When finished, collectors for the solar hot water were mounted on a shed located away from the house.
PHOTO: BRYAN WELCH
When the "Go Solar!" battle cry first went up decades ago, handy folks with a knack for plumbing and carpentry put their skills to work designing custom systems that fit their precise solar vision. That adventure — of creating and installing cutting-edge energy technology — remains a draw for some homeowners today. The rest of us would rather skip the adventure and opt for a proven system, such as the Sunward solar hot water kit that Country Home Products offers. With factory mounts and prefabricated components, this kit will allow you to enjoy long, hot, and solar-powered showers in just a few weeks — without the challenges of designing and building a system from scratch. If you’d like some expert help with installation, you can even hire a certified installer.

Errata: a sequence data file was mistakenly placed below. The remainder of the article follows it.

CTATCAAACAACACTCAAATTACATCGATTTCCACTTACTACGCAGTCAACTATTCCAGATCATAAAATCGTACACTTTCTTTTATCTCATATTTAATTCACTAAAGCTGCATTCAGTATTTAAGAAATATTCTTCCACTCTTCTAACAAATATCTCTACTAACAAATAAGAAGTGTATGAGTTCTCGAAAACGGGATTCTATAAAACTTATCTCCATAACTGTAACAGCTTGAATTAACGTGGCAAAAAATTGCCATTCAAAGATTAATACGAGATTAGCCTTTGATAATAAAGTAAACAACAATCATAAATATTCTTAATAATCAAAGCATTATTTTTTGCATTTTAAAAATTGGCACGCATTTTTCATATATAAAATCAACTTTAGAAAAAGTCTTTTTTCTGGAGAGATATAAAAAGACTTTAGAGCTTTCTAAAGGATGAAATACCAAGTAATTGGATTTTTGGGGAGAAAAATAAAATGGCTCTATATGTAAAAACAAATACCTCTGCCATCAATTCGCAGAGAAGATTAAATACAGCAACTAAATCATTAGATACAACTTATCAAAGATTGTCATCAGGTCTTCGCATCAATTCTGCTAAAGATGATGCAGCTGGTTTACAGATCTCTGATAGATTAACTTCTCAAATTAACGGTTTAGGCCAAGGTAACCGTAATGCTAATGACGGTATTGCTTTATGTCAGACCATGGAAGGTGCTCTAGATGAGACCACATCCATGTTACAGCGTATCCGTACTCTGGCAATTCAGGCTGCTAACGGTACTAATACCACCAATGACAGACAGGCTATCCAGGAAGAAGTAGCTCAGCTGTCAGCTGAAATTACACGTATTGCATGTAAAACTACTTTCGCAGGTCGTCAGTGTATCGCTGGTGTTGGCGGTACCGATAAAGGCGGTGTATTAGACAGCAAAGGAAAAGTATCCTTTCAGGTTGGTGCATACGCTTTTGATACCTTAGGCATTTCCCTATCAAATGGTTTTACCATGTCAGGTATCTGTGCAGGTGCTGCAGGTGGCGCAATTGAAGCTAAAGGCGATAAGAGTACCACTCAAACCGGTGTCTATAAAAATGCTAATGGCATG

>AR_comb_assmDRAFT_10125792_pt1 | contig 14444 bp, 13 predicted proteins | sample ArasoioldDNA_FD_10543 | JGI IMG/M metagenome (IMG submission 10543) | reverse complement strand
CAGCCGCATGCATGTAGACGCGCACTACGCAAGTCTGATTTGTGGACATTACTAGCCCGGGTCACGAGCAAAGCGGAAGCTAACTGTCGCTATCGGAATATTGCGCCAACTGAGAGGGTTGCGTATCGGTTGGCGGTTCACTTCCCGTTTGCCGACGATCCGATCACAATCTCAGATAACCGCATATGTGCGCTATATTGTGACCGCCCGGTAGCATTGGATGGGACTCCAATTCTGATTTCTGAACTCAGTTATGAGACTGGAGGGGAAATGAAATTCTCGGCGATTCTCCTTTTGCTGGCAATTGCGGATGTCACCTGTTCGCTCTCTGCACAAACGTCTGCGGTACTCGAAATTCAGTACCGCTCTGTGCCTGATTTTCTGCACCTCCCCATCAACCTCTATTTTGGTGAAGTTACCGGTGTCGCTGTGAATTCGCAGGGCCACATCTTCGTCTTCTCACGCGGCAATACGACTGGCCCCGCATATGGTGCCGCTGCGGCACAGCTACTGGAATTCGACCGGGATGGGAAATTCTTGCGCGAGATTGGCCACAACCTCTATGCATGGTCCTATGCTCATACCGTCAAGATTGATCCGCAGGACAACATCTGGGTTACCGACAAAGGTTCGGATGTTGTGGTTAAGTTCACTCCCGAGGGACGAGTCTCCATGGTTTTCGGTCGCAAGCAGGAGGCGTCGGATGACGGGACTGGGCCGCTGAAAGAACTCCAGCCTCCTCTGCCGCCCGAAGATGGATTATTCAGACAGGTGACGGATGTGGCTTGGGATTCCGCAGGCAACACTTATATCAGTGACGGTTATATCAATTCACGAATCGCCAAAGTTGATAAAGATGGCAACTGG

The solar collectors of the new Sunward system capture heat and transfer it to glycol-filled tubes. The glycol then circulates through a heat exchanger in the hot water storage tank. Some systems use water to carry heat from the collectors, but water would freeze in winter in some climates unless there were a mechanism to drain it each time the temperature fell below freezing. A glycol-based system can be used in a wider range of climates.
Country Home Products designed its Sunward system for versatile installation, too. Customers can choose to mount the collectors on the roof or on a ground-based frame. The roof-mounted frame lies flush with your roof, so you’ll need a south-facing slope, and your collectors will likely be a little less efficient than they would be on a ground-mounted frame (unless you have a steep roof ). The closer the angle of the roof matches the angle of the sun, the more effective the system will be.